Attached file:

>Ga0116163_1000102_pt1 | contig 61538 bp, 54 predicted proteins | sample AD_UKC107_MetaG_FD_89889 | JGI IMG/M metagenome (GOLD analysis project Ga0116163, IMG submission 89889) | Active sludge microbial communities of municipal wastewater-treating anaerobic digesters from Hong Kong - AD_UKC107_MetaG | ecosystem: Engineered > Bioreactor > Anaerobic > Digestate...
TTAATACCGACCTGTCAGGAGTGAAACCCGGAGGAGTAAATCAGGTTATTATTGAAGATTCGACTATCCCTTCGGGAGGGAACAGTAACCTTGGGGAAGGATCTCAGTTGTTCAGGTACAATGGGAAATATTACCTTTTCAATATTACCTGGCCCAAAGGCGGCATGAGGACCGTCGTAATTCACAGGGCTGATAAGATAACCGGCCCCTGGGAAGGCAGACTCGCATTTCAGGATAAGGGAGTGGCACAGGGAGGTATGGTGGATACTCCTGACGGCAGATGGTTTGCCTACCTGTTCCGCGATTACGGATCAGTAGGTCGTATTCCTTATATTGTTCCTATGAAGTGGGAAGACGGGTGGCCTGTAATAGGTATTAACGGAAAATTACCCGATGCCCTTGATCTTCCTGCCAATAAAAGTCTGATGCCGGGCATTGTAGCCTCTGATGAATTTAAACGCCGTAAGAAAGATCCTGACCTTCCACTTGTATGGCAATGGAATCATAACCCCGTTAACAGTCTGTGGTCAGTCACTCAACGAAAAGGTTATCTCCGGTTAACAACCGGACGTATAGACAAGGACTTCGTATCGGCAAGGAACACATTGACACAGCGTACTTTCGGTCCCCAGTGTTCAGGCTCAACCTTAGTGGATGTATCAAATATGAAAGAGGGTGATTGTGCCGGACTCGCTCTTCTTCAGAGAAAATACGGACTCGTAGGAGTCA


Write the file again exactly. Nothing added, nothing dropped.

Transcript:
>Ga0116163_1000102_pt1 | contig 61538 bp, 54 predicted proteins | sample AD_UKC107_MetaG_FD_89889 | JGI IMG/M metagenome (GOLD analysis project Ga0116163, IMG submission 89889) | Active sludge microbial communities of municipal wastewater-treating anaerobic digesters from Hong Kong - AD_UKC107_MetaG | ecosystem: Engineered > Bioreactor > Anaerobic > Digestate...
TTAATACCGACCTGTCAGGAGTGAAACCCGGAGGAGTAAATCAGGTTATTATTGAAGATTCGACTATCCCTTCGGGAGGGAACAGTAACCTTGGGGAAGGATCTCAGTTGTTCAGGTACAATGGGAAATATTACCTTTTCAATATTACCTGGCCCAAAGGCGGCATGAGGACCGTCGTAATTCACAGGGCTGATAAGATAACCGGCCCCTGGGAAGGCAGACTCGCATTTCAGGATAAGGGAGTGGCACAGGGAGGTATGGTGGATACTCCTGACGGCAGATGGTTTGCCTACCTGTTCCGCGATTACGGATCAGTAGGTCGTATTCCTTATATTGTTCCTATGAAGTGGGAAGACGGGTGGCCTGTAATAGGTATTAACGGAAAATTACCCGATGCCCTTGATCTTCCTGCCAATAAAAGTCTGATGCCGGGCATTGTAGCCTCTGATGAATTTAAACGCCGTAAGAAAGATCCTGACCTTCCACTTGTATGGCAATGGAATCATAACCCCGTTAACAGTCTGTGGTCAGTCACTCAACGAAAAGGTTATCTCCGGTTAACAACCGGACGTATAGACAAGGACTTCGTATCGGCAAGGAACACATTGACACAGCGTACTTTCGGTCCCCAGTGTTCAGGCTCAACCTTAGTGGATGTATCAAATATGAAAGAGGGTGATTGTGCCGGACTCGCTCTTCTTCAGAGAAAATACGGACTCGTAGGAGTCA